The recent news

June 14, 2016

Breaking news

On 9 June, the SEC made an announcement on its website.

  • The Regulator itself issued the amount of the award to a whistleblower for having providing it with information. Why is that? One would usually take a lower profile when awarding this much money ($17m) to an informer… Conversely, the Regulator immediately and publicly announced it in a press release, which pretty looked like a tender offer for further denunciations. It even included a link for everyone to access the whistleblower program—which is easily funded, since the awards are charged on the fines imposed on the convicted operators thanks to the information given.

 

  • The reason for this is that information from whistleblowers is not merely indicative, nor a second-best option; it is central to Regulation, since it leads the Regulator to get information people within the system (i.e., insiders) deliberately chooses to ‘blow’ (in fact, not only do informers blow the whistle—they often immediately provide the Regulator with substantial information).

 

  • The press release includes justifications for the Regulator’s behaviour, as the SEC openly considers that rewarding whistleblowers is the most efficient way for the Regulator to open or to resolve investigations. The Director of the SEC’s Division of Enforcement stated indeed that “company insiders are uniquely positioned to protect investors and blow the whistle on a company’s wrongdoing by providing key information to the SEC so we can investigate the full extent of the violations”.

 

  • This highlights the ambivalence of insiders. Accordingly, they need to be ‘inside’ the system to be ‘knowledgeable’ and, consequently, obtain privileged information. On the one hand, should they use this information for themselves, then they would face prosecution for market abuse; on the other hand, however, if they use it to stir up the Regulator and shift its attention towards the whistle they’re blowing, then they may earn just as much money, if not more, than if they had behaved in a way that would have led them to prison.

 

The stage is thus set for the "business of virtue" to thrive.

 

 

 

Jan. 21, 2016

Articles

Sept. 16, 2015

Events

Attendance at this conference can be validated under the continuing education of lawyers of Paris Bar.
After the holding of this conference, a French-written book will be published in the Regulations Series, edited by Marie-Anne Frison-Roche, in the French Publisher Dalloz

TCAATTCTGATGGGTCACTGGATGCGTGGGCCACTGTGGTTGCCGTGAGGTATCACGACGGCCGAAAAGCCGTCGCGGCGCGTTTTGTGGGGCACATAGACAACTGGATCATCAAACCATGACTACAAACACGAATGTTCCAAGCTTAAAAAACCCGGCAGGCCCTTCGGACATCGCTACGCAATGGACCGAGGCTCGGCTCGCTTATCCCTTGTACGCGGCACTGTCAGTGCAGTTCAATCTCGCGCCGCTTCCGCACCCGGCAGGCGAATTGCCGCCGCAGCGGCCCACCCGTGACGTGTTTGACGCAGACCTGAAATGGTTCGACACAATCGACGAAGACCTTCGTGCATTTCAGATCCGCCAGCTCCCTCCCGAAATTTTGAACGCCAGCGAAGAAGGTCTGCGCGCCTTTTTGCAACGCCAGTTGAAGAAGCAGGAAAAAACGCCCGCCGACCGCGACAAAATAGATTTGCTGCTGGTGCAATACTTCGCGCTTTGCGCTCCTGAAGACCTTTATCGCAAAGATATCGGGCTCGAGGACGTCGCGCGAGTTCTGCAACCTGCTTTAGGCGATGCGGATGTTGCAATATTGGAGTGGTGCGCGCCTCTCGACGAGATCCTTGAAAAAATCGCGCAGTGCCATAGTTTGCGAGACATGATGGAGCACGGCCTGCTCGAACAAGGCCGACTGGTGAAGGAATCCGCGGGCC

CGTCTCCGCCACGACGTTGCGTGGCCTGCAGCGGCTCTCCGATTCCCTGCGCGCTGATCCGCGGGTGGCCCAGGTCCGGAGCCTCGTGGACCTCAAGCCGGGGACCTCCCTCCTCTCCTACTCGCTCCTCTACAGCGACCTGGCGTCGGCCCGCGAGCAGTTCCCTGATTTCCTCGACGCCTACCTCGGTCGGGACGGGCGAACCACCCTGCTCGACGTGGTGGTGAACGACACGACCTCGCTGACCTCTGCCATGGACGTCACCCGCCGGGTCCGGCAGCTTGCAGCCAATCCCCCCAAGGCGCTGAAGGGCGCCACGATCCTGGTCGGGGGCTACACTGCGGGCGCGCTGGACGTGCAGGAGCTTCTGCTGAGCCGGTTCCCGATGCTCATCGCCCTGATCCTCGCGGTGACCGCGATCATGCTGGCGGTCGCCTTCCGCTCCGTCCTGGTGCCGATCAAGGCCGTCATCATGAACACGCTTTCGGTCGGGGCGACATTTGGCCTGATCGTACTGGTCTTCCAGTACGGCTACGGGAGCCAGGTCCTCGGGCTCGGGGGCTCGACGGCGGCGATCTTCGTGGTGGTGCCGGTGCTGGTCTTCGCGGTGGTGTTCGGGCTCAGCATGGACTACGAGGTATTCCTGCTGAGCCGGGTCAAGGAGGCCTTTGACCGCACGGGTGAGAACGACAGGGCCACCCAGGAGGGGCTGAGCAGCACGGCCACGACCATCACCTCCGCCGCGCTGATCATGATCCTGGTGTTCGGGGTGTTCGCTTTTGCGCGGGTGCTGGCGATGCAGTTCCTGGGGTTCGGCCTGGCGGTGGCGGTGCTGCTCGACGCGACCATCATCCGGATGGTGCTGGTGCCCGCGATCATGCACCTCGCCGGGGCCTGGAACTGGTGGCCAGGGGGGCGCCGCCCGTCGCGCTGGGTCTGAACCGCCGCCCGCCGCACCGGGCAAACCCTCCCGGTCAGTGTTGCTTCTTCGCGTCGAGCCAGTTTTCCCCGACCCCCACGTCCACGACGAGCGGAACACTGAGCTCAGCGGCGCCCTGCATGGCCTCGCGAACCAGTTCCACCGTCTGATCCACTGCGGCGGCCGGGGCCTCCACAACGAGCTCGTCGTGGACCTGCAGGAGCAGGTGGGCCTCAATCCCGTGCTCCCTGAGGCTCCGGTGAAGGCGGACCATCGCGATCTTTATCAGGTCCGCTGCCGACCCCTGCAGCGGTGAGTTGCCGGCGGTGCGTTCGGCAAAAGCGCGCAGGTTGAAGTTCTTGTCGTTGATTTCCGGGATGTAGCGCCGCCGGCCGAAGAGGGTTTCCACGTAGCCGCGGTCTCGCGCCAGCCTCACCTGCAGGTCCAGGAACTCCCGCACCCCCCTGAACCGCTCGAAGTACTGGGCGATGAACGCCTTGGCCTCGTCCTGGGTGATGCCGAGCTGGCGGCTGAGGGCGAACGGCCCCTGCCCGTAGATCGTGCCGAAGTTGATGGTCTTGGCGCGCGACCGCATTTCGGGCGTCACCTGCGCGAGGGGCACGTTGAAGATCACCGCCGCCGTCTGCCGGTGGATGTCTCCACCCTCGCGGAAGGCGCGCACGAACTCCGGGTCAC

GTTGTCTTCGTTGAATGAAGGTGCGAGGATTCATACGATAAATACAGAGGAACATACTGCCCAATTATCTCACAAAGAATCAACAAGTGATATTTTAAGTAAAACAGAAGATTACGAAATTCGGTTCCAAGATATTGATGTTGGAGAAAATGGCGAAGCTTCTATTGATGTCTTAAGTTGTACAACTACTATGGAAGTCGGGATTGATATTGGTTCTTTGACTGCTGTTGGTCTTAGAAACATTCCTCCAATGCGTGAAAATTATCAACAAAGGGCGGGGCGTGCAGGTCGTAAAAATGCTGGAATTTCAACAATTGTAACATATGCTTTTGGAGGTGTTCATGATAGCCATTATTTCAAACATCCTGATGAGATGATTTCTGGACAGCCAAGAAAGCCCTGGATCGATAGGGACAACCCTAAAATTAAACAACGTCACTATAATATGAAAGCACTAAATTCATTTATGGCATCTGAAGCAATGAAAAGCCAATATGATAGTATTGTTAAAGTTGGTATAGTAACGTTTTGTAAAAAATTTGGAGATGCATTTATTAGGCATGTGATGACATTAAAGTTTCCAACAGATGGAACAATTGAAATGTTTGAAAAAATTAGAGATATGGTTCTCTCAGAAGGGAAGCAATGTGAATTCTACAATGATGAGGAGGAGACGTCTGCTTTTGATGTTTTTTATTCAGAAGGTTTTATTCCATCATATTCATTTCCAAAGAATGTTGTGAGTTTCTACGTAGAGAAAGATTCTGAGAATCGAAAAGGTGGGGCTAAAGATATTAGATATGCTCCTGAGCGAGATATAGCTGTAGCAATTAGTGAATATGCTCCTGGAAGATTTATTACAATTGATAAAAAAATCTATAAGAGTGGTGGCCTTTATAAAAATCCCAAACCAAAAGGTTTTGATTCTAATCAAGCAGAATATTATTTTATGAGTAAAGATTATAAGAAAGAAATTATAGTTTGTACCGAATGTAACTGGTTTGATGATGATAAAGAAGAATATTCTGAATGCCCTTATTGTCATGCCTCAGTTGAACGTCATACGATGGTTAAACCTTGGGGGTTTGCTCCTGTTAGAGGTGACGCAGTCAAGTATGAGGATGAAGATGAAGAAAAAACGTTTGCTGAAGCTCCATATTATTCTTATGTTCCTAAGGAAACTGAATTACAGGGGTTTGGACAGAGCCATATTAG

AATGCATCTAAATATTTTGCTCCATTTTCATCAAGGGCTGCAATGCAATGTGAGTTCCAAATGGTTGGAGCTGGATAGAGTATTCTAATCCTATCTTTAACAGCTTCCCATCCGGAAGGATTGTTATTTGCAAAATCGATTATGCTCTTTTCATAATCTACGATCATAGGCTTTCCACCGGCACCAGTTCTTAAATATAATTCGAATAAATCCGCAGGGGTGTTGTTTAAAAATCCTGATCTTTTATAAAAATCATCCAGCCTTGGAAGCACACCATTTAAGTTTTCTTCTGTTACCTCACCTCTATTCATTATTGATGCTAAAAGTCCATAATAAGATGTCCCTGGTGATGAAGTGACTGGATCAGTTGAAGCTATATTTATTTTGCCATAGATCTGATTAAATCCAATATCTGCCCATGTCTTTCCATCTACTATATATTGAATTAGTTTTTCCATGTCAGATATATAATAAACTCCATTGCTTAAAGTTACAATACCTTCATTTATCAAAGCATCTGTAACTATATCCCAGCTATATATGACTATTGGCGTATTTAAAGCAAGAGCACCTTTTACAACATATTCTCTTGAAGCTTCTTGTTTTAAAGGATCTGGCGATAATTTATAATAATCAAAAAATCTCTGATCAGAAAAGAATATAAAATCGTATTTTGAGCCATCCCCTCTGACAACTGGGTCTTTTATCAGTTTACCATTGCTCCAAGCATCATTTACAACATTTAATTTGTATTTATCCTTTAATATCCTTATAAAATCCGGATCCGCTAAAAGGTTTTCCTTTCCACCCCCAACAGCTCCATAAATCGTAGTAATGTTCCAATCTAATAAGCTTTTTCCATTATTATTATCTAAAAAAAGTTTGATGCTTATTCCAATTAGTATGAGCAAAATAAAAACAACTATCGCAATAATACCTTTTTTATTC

Initially the Regulation assumes the consideration of technical objects (telephone, airplane, train, wheat, currency, electricity, etc.). This practical perspective opposes the abstract view of competition law that neutralizes objects by their monetary evaluation and the elaboration of a "fair price" obtained by the meeting of supply and demand in a market.Thus, each technical object has developed specific regulation as in a cottage garden: banking regulation, financial regulation, railway regulation, telecommunications regulation, power regulation, gaming regulation, horse races regulation, and so on. The body of rules and institutions were built, unique to each object, more effective than the behemoth that is the State in charge of all these so different objects and pursuing so many objectives that it was criticized for its inefficiency.
But different technical objects are not isolated from each other. As financial products have long taken the other items as "underlying". More Internet has introduced a novelty that could be radical.
 
Indeed, the Internet allows a circulation seems unhindered benefits that fall most often regulated sectors (financial services, health service, audiovisual services, etc.). Moreover, new objects appear, the "connected objects" whose creation is based on the Internet's ability to set effective relationship hitherto separate sectors, eg telecommunication and health services (the "connected health ).
Therefore, the Internet, which is often presented as a regulatory desert, appears as a jumble of different regulations, which contradict or are deformed by passing in the virtual world and crossing or even clashing with other regulation. So Internet would appear at first glance as a "space of interregulation".
 
The conference of 16 September 2015 dedicates its morning to draw up a diagnostic for measuring the "needs" of the Internet interregulation, so that the afternoon will allow to develop some "solutions" to interregulation. On this occasion, we can measure whether it will adapt traditional regulations because of new technologies and new uses, or more radically rethink sectoral regulations and regulatory law because Internet

Sept. 2, 2015

Sectorial Analysis

Passenger transport markets in Europe have been, and continue to be, liberalised across jurisdictions and sectors.

Since July 2015, passenger coach operators in France have been allowed to operate without regulation on longer routes (over 100km). For shorter routes, ARAFER, the French regulator for rail and roads, will test whether the coach service is likely to threaten the viability of the public rail service offered by SNCF on the same route. What changes could this reform bring, and how might the economic test be applied?

May 22, 2015

Translated Summaries : 01. Transports

May 20, 2015

Sectorial Analysis

May 20, 2015

Thesaurus : Texts

April 16, 2015

Thesaurus : Doctrine